Playing-Based Methodology

More on Practice Pads

Joanne J., Western Australia

I have been teaching for over 4 years now, and it had never occurred to me to use the practice pads in the Private Lessons.  After the presentation Samali gave at our conference here in Western Australia on the use of these, it absolutely brought it home to me how powerful a tool it is to ensure that we truly remain pattern based in our presenting of the pieces, which is after all, at the core of the Simply Music approach.

It is difficult to gauge exactly what senses the student is using to retain what we are unfolding if there is more than one of the senses being stimulated at the same time ie they could be using their ‘ear’ totally in extreme cases (and I can think of a few of those immediately in my lot!). By delaying the sound content longer it naturally means they focus on the pattern itself. I often find that the ‘fast’ learners have more of a challenge in long term recall and feel that the use of the pad will automatically assist them to take one step at a time (slow the process down), and therefore enable a deeper learning to take place. As to why it causes a deeper learning I suspect it is because the generative part of the process (the doing of it) can only be executed by knowing the pattern for the pattern itself and not how it sounds.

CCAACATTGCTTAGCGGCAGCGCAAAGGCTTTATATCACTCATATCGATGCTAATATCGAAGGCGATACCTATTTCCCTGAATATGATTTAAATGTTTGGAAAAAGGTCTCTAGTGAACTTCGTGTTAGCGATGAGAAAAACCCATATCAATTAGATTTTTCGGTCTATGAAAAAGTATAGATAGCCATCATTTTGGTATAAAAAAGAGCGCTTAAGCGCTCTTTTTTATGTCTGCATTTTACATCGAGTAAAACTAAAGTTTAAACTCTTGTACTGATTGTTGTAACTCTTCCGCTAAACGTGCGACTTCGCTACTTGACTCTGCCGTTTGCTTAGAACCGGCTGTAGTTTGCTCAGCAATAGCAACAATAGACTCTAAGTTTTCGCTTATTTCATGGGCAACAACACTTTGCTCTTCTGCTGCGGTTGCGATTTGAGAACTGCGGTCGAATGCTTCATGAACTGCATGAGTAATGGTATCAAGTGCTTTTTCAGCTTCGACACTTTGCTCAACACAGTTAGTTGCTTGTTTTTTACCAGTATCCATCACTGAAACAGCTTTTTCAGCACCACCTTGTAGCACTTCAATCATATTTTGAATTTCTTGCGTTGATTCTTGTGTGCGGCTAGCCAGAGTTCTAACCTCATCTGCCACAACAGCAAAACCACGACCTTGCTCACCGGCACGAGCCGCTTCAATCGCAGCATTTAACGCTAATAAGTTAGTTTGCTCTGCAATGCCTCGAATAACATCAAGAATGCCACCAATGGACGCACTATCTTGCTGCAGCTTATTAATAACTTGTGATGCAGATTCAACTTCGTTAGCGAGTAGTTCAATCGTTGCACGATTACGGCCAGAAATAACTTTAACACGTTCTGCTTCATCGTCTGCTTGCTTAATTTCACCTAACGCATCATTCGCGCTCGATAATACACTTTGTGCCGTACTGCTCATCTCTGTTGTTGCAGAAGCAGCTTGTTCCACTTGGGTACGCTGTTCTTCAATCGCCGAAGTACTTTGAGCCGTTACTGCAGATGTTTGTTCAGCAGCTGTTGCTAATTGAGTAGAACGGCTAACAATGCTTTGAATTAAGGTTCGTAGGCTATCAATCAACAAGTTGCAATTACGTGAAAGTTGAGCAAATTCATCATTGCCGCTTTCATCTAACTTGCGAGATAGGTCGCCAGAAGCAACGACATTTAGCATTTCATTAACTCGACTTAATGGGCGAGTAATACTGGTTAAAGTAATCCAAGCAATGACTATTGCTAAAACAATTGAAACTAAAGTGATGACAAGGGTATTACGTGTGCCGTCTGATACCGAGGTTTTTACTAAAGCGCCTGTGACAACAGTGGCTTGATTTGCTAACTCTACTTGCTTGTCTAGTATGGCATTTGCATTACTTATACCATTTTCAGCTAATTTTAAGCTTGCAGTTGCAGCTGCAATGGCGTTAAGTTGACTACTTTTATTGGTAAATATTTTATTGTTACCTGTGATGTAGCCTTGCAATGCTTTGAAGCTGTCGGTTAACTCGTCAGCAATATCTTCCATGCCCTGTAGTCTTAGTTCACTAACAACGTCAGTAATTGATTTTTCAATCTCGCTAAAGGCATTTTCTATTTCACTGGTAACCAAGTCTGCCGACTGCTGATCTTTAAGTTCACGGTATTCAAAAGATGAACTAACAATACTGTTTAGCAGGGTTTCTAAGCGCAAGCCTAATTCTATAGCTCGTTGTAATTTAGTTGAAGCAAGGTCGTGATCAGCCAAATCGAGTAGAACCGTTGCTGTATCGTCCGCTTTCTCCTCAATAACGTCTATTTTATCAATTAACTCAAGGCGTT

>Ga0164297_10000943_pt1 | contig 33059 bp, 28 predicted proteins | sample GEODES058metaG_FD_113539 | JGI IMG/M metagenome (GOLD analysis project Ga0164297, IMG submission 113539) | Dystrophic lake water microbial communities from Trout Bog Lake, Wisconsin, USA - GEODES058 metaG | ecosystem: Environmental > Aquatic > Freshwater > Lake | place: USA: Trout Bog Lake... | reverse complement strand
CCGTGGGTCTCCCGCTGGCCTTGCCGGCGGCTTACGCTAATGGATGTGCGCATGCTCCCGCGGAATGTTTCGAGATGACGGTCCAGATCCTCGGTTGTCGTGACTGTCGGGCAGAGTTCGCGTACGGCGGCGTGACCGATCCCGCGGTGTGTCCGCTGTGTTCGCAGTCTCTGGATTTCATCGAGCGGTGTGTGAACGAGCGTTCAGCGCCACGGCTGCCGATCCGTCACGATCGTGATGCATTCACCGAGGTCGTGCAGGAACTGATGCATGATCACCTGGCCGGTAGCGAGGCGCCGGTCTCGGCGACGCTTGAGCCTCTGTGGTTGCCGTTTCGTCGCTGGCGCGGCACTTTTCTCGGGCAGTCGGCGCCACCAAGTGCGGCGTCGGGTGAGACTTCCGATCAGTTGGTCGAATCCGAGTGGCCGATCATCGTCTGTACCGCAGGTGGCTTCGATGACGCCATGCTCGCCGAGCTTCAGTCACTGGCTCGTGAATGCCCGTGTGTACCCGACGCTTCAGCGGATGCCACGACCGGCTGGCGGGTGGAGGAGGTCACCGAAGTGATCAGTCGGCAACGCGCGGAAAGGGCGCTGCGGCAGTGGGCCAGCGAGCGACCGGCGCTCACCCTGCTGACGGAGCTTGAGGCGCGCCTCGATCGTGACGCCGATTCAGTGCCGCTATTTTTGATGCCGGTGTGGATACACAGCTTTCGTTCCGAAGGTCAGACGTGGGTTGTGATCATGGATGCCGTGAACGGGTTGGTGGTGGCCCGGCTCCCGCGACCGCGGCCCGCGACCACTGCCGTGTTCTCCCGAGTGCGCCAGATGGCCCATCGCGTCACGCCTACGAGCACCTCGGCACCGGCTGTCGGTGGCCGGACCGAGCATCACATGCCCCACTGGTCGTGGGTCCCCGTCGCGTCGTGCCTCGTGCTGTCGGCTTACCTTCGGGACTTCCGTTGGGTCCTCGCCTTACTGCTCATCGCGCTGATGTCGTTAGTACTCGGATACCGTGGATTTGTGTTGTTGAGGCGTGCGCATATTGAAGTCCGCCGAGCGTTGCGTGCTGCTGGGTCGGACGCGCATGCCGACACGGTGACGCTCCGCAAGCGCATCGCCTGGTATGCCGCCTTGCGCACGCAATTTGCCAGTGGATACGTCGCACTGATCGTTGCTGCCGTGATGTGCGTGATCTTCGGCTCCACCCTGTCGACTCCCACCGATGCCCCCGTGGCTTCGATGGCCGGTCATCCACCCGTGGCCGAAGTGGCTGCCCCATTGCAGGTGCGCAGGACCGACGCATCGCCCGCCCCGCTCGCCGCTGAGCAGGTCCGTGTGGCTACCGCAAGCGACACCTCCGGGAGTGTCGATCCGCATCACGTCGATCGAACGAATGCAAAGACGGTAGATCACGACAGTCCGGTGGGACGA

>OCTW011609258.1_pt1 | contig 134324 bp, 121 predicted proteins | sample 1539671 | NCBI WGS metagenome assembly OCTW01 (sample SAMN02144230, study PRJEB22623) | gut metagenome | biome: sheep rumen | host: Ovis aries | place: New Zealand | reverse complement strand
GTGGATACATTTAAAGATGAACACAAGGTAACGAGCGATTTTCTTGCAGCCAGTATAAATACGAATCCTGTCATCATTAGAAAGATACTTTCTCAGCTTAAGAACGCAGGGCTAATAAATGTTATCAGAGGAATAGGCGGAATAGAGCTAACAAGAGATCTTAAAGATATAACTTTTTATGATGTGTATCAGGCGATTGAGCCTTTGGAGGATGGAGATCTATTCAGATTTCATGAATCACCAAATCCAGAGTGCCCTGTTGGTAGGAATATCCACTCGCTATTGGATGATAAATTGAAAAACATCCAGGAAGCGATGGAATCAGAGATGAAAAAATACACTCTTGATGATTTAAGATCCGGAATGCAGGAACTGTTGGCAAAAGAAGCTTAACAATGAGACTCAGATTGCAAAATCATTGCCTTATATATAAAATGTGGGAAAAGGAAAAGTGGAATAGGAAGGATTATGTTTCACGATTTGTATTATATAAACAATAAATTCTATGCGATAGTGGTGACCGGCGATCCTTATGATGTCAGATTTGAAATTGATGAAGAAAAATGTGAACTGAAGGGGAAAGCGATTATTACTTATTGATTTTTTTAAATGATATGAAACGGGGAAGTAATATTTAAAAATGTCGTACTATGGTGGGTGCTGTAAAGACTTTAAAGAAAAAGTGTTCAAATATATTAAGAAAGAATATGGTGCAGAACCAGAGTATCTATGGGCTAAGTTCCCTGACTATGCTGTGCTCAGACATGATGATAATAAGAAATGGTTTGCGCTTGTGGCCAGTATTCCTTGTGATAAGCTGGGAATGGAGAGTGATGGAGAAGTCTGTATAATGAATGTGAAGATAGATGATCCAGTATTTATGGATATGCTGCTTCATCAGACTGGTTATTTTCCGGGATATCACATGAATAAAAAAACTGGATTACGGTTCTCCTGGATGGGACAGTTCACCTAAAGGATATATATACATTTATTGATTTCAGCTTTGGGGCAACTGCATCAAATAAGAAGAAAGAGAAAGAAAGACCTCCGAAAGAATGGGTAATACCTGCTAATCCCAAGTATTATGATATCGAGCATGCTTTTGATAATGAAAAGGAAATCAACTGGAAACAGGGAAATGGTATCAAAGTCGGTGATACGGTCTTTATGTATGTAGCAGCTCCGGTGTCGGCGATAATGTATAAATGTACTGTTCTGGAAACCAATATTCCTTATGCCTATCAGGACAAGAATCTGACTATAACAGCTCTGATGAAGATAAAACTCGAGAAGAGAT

Samali D., Western Australia

Hi all
A few Forum posts of late have prompted me to write and remind you that there are a number of past Simpedia posts describing the importance of using practice pads (whether students learn privately or in shared lessons) and some suggestions as to how to make this process happen effectively in lessons. I have personally shared my experiences using practice pads on a number of previous occasions.

I cannot emphasize enough how useful the practice pads have been and continue to be in my studio. My students often ask to use or reach for the pads without my request. As I write this two young students (that share a lesson) come to mind – they always want to process on the pad before they add sound to their playing.

There have been occasions where I have used the pad even before getting to Dreams. For example I have a student with Cerebral Palsy who found it very challenging playing a C chord. We tried using fingers1 and 5 only but he became so frustrated with himself. I suggested ‘turning off the sound’ and we tried just getting the physical action of what he need to do on the back side of the practice pad first ( I use the back side of the pads very often). Then we turned the pad over to the ‘right side’ up adding the keyboard terrain and correct positioning of his hand on the keys. When we finally moved to the piano he played a beautiful C chord with all three fingers of his RH. He learnt from then on that the practice pad would be a friend to him throughout his learning journey with Simply Music.

I have also used it with young students learning the FSS. They are familiar with the use of the pad from their very first lessons, expect to use it and know exactly how and when to use the pads at home. I coach the use of the pads in the lesson with students and parents alike (in fact the parents are more familiar using the pads than the actual piano keyboard in my lessons as I have not enough time to hear them at the piano as well as their children). This sets up an example of how and what I expect them to do during practice sessions at home.

Whip out those pads and get your students processing on them. I promise you won’t look back!